Judicious use of training treats can do wonders, even for entrenched behaviors. All-meat treats are the healthiest for your dog, but any treat your dog loves will work. If it’s a large treat (jerky slice, for instance), break or tear it in to small pieces for the purpose. Treats contain calories, and may put on the pounds if used excessively. At first, give a treat for every successful behavior. After the dog is behaving reliably, give a treat every other time, and gradually extend and vary the interval. Variable reinforcement is the principle behind slot machines; and can create serious addiction. But in this case, you want your dog to be addicted to good behavior!

Recently, a noted behaviorist commented that “good dogs” are, in a way, losers. They are quiet and obedient, and for that, they are largely ignored. So let’s not forget to tell our dogs how wonderful they are when they are just being dogs…sitting, snoozing, walking on a leash without pulling…these are the times when we need to give them little rewards, so those nice behaviors are rewarded.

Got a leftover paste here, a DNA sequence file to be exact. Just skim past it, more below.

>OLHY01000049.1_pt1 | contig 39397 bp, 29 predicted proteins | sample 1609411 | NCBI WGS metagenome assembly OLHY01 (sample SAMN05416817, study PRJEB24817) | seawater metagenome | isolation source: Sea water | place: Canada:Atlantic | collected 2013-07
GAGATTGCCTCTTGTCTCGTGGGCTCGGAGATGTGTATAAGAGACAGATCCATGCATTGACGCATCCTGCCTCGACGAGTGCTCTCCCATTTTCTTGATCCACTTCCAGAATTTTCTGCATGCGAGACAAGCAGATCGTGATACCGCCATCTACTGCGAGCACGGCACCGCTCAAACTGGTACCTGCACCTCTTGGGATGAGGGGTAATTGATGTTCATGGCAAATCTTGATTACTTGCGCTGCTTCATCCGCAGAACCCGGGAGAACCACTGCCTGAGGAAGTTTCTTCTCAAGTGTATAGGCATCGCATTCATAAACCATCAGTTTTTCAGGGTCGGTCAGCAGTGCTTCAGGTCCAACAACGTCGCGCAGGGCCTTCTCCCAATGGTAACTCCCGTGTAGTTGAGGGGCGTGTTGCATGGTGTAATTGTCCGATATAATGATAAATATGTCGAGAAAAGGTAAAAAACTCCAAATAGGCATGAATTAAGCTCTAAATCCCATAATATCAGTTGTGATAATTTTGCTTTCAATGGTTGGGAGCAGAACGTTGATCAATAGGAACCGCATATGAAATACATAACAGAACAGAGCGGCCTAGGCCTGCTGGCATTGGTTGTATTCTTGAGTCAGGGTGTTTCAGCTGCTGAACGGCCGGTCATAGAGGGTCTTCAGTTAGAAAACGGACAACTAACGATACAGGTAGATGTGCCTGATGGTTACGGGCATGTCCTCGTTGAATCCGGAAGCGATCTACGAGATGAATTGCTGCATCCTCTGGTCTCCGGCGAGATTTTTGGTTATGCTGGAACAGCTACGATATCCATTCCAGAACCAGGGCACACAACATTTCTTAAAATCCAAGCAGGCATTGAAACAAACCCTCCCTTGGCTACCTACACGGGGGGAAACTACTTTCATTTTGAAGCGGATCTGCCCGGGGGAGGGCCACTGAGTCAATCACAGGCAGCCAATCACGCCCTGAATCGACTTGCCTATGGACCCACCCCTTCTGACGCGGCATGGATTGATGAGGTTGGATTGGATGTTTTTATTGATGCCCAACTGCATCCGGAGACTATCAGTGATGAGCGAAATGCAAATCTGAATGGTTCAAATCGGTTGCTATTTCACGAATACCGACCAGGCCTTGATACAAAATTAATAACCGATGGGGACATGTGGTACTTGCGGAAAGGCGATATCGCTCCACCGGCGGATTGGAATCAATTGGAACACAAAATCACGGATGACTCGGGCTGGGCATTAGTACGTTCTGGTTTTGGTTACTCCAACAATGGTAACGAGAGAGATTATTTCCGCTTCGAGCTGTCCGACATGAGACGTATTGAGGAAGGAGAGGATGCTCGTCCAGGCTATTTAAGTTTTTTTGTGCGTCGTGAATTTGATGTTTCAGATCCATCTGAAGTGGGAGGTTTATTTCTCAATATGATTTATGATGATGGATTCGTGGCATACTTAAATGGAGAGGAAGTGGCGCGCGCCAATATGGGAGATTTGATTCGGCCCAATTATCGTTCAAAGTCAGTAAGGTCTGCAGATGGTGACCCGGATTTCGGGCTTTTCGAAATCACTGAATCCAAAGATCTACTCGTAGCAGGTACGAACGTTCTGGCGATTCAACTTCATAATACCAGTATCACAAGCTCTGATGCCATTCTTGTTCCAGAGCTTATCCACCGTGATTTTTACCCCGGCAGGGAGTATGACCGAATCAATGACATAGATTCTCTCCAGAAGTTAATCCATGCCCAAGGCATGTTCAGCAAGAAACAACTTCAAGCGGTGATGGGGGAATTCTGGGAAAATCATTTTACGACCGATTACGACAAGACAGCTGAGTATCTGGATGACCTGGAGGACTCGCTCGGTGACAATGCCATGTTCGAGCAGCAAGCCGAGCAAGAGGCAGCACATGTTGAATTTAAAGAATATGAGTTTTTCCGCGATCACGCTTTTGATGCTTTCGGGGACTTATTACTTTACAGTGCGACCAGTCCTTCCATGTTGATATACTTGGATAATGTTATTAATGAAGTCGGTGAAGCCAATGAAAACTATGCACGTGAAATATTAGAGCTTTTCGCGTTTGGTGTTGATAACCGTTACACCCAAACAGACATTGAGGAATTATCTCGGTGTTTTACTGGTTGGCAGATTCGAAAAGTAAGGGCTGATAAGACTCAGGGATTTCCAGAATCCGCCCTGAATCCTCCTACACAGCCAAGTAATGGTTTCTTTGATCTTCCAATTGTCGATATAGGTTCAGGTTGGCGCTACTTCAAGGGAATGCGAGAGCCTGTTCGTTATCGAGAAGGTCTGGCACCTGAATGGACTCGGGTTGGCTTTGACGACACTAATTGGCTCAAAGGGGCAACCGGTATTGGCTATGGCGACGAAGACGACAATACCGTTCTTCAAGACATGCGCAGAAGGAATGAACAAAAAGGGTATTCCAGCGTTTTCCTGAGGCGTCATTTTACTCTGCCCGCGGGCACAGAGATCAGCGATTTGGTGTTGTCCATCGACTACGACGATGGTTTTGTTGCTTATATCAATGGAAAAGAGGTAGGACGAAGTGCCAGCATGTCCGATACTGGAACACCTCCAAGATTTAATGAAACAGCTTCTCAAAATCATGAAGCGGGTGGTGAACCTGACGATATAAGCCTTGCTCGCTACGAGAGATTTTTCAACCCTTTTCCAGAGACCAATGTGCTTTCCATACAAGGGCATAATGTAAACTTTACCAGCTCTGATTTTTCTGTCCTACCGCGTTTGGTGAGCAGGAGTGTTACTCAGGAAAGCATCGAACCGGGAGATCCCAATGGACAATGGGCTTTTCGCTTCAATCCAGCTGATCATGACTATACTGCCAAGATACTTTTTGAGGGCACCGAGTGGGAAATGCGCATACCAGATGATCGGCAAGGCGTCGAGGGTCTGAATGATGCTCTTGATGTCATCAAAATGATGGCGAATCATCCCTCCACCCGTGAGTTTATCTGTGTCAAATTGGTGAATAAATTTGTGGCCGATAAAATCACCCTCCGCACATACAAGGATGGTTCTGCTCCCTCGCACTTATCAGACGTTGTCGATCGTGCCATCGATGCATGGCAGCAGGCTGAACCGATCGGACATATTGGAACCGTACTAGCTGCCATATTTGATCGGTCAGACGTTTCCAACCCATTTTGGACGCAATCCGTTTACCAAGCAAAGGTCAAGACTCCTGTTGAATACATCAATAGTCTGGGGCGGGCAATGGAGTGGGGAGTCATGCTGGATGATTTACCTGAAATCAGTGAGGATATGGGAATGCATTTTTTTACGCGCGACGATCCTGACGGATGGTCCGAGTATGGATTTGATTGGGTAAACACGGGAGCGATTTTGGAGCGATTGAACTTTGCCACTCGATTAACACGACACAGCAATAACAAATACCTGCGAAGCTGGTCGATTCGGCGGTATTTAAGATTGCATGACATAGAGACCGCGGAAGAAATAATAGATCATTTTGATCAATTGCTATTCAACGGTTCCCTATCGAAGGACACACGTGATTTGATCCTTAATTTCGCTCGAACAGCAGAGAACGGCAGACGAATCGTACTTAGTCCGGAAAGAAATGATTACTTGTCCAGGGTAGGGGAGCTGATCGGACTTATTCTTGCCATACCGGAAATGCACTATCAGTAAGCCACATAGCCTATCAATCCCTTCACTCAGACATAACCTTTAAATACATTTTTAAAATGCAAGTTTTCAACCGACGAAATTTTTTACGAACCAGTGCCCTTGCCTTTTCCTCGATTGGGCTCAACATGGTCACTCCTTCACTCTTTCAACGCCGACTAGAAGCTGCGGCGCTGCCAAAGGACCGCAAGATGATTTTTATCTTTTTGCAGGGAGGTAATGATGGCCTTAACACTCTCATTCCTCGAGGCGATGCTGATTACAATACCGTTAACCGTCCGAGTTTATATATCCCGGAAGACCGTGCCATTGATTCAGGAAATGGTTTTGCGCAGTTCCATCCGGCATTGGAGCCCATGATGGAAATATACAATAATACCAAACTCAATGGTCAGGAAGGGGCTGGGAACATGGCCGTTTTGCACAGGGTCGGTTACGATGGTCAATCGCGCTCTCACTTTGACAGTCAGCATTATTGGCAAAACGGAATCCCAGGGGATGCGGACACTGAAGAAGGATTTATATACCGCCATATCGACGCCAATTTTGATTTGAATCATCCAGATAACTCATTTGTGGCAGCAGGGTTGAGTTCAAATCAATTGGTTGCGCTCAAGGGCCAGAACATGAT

Of course, it is important to respect the dog’s other needs: exercise, social engagement, healthy diet. A dog that sits alone in the house all day may justifiably be rambunctious in the few hours the family is home and awake. Fetching games (use a Chuck-It if you don’t have a hall-of-fame throwing arm!), appropriate walks, doggie day care, or a trip to the dog park, will help work off that accumulated energy, and help keep the dog on a more even keel.

Got questions? Post them in our Community disussion boards!

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Keeping the Holidays Safe for Your Pets